The Chicago Manual of Style has always been a steady companion. It discusses every imaginable style question to the point of exhaustion and speaks with the authority of the nation's largest academic press and the country's most academically serious university. The University of Chicago Press is not burdened by the scholarly dubiousness that plagues the MLA, which happens to publish a competing style guide.This edition of the Manual of Style includes a number of improvements and additions. The Chicago manual has finally spoken on citing electronic publications, and even includes advice on assembling manuscripts for electronic journals. Flow charts in the back give broad overviews of the publishing process. The index seems easier to use than the index in the last edition, and the chapters are arranged more thoughtfully. Most striking upon first picking up the 15th edition is its stunning graphic design--not only is it beautiful, but it helps readability by highlighting examples and making sections easier to find. The manual includes some information on editing foreign-language publications. As always, the manual includes some very subtle humor in its sentence structure, verbiage, and choice of examples.The Chicago Manual of Style is also equiped to be an arbiter of many a college dining hall argument on language, with extensive chapters on grammar and usage.I heartily recommend the Chicago Manual of Style to anyone who ever finds himself with a question on some detail of English style.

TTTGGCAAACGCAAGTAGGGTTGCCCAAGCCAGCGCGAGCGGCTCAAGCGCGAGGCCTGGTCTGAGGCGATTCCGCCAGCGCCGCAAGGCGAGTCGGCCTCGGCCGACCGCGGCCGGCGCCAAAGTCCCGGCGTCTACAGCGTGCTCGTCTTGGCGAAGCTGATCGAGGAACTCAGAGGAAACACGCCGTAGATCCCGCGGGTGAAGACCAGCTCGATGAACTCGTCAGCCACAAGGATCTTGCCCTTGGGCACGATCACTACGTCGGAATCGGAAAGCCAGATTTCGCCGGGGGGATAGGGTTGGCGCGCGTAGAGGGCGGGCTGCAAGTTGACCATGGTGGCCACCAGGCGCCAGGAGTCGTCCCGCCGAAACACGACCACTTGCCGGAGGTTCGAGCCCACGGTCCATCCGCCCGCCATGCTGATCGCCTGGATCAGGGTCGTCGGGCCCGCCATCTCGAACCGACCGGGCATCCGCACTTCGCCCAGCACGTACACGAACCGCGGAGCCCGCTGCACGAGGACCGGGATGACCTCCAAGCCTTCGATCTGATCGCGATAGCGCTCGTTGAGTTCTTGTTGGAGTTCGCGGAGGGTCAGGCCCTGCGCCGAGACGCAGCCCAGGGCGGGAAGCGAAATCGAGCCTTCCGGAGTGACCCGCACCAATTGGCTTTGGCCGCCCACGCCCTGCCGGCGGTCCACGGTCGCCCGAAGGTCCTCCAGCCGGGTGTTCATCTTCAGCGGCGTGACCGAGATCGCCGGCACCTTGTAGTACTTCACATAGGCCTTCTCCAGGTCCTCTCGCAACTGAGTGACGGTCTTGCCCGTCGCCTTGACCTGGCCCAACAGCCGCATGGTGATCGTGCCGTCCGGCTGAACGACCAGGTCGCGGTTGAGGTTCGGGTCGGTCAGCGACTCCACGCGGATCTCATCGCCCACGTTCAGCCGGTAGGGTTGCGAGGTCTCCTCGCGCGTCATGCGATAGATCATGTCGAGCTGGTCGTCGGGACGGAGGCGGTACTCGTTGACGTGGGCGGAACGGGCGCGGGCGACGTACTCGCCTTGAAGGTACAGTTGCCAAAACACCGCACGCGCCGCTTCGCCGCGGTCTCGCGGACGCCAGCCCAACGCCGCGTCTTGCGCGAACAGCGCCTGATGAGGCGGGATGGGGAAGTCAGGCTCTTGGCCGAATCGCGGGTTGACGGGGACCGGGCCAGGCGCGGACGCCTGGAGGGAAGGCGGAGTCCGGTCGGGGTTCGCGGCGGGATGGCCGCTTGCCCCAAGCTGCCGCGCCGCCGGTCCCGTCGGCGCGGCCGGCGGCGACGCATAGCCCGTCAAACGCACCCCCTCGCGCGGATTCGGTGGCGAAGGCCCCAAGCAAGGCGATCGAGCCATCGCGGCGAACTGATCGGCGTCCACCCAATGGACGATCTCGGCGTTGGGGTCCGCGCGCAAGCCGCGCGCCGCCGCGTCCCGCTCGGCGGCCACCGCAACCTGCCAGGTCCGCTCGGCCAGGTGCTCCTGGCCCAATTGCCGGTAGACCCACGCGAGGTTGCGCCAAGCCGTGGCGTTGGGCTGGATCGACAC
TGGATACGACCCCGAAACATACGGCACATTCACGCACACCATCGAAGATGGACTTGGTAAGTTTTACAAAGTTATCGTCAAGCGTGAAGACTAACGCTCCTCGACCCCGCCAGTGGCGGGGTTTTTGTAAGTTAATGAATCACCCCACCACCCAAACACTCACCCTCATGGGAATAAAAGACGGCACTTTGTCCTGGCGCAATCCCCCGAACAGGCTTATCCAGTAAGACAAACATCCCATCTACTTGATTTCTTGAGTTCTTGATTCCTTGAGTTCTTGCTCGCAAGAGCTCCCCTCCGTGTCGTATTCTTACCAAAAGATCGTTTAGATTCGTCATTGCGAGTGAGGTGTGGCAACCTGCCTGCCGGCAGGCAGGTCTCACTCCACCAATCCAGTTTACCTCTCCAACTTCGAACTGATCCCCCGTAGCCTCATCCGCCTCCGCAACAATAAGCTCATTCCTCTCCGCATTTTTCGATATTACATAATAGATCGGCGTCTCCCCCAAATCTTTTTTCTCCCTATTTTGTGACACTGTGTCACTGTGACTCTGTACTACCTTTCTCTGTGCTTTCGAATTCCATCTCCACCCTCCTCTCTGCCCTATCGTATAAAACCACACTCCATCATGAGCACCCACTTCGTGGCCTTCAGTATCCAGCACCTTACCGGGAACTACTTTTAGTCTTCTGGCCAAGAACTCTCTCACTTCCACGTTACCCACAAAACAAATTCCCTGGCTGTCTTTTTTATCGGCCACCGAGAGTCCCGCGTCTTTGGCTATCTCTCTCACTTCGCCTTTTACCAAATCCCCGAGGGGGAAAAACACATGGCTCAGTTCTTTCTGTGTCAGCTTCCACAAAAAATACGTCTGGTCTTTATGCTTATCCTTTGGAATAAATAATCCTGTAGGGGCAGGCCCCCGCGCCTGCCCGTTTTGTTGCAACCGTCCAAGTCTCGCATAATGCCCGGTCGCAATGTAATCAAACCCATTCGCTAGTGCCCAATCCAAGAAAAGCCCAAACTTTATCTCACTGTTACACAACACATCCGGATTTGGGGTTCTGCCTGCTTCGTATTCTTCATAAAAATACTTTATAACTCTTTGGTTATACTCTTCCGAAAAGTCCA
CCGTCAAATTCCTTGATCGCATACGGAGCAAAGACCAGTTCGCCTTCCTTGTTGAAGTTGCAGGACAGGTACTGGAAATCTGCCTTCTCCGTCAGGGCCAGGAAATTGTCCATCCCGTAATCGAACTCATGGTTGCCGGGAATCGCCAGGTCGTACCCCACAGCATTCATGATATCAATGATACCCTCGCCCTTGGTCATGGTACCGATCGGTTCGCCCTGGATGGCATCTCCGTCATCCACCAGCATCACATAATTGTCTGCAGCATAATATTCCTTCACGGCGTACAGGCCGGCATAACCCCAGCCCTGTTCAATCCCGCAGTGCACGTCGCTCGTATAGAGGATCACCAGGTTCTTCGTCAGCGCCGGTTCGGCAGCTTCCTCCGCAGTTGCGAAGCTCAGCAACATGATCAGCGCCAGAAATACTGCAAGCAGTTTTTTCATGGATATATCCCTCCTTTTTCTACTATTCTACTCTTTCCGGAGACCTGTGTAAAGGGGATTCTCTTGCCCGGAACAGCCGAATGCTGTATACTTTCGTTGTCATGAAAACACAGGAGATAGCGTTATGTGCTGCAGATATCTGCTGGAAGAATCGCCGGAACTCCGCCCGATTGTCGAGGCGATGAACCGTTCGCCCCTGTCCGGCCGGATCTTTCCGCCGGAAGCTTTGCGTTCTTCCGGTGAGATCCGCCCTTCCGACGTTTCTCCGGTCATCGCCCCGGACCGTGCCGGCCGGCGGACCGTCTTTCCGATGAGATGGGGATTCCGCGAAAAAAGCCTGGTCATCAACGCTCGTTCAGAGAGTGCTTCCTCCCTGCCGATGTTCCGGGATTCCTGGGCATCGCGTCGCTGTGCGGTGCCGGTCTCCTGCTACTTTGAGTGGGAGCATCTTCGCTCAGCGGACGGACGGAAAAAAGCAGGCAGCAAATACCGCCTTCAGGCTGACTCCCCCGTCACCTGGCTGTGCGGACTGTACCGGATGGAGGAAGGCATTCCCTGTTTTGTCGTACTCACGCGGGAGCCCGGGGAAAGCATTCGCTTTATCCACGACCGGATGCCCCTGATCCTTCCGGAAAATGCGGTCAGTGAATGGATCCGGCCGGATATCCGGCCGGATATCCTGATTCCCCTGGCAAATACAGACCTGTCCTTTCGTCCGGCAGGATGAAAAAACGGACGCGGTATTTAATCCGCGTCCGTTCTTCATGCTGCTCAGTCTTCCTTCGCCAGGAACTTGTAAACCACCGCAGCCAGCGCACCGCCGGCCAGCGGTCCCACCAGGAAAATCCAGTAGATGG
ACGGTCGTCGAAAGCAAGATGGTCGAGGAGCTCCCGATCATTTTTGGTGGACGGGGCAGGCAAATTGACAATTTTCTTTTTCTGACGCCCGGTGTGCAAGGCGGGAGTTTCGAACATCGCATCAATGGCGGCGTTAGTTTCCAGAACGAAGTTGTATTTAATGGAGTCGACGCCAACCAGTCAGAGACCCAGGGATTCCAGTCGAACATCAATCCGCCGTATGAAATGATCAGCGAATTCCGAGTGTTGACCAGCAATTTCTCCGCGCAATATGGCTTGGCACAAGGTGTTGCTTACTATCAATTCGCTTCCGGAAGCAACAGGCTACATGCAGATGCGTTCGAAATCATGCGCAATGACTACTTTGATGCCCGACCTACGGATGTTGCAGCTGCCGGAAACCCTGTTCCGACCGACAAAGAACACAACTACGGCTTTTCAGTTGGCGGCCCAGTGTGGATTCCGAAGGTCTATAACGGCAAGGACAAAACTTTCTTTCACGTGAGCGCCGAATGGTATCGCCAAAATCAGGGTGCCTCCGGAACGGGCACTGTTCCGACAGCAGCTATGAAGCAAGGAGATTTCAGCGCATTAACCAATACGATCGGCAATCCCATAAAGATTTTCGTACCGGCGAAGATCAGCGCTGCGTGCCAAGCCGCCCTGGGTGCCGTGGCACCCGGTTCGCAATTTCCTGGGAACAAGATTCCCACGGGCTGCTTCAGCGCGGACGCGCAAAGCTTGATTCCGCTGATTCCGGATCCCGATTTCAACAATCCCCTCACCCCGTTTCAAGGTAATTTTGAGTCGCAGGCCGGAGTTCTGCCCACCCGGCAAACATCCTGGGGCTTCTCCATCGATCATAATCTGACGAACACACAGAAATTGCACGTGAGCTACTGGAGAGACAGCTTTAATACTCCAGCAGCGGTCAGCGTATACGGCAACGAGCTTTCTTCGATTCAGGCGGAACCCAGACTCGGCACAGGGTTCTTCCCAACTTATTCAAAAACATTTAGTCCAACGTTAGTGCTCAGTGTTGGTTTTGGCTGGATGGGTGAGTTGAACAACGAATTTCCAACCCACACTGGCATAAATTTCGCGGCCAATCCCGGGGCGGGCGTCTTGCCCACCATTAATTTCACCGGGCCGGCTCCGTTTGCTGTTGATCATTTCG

The must-have book for professionals and college students

THE CHICAGO MANUAL OF STYLE is one of those books that no professional - writer, publisher, scientist, lawyer, teacher - should be without. At nearly 900 pages, it covers almost any writing issue you can imagine, from the huge range of different requirements for citations to pluralizing foreign words to dealing with mathematics in type. Of course, the more common problems of spelling, grammar, and punctuation are discussed exhaustively as well. Divided into three parts (Bookmaking, Style, and Production and Printing), the target readership is without doubt those in the book trade; however, the style section is by far the largest and most useful for the average person.My only problem with this volume is accessibility. It's not always easy to find the section dealing with a particular problem. For example, you may have to wade through several pages before you can determine which version of a citation is correct for your situation. Despite this difficulty, I cannot deduct a star from my rating since no other book compares in scope and accuracy when it comes to the mechanics of writing.I highly recommend this book for anyone who writes articles, technical papers, or books as part of his or her profession. College students should consider buying it as a reference tool that will never steer them wrong.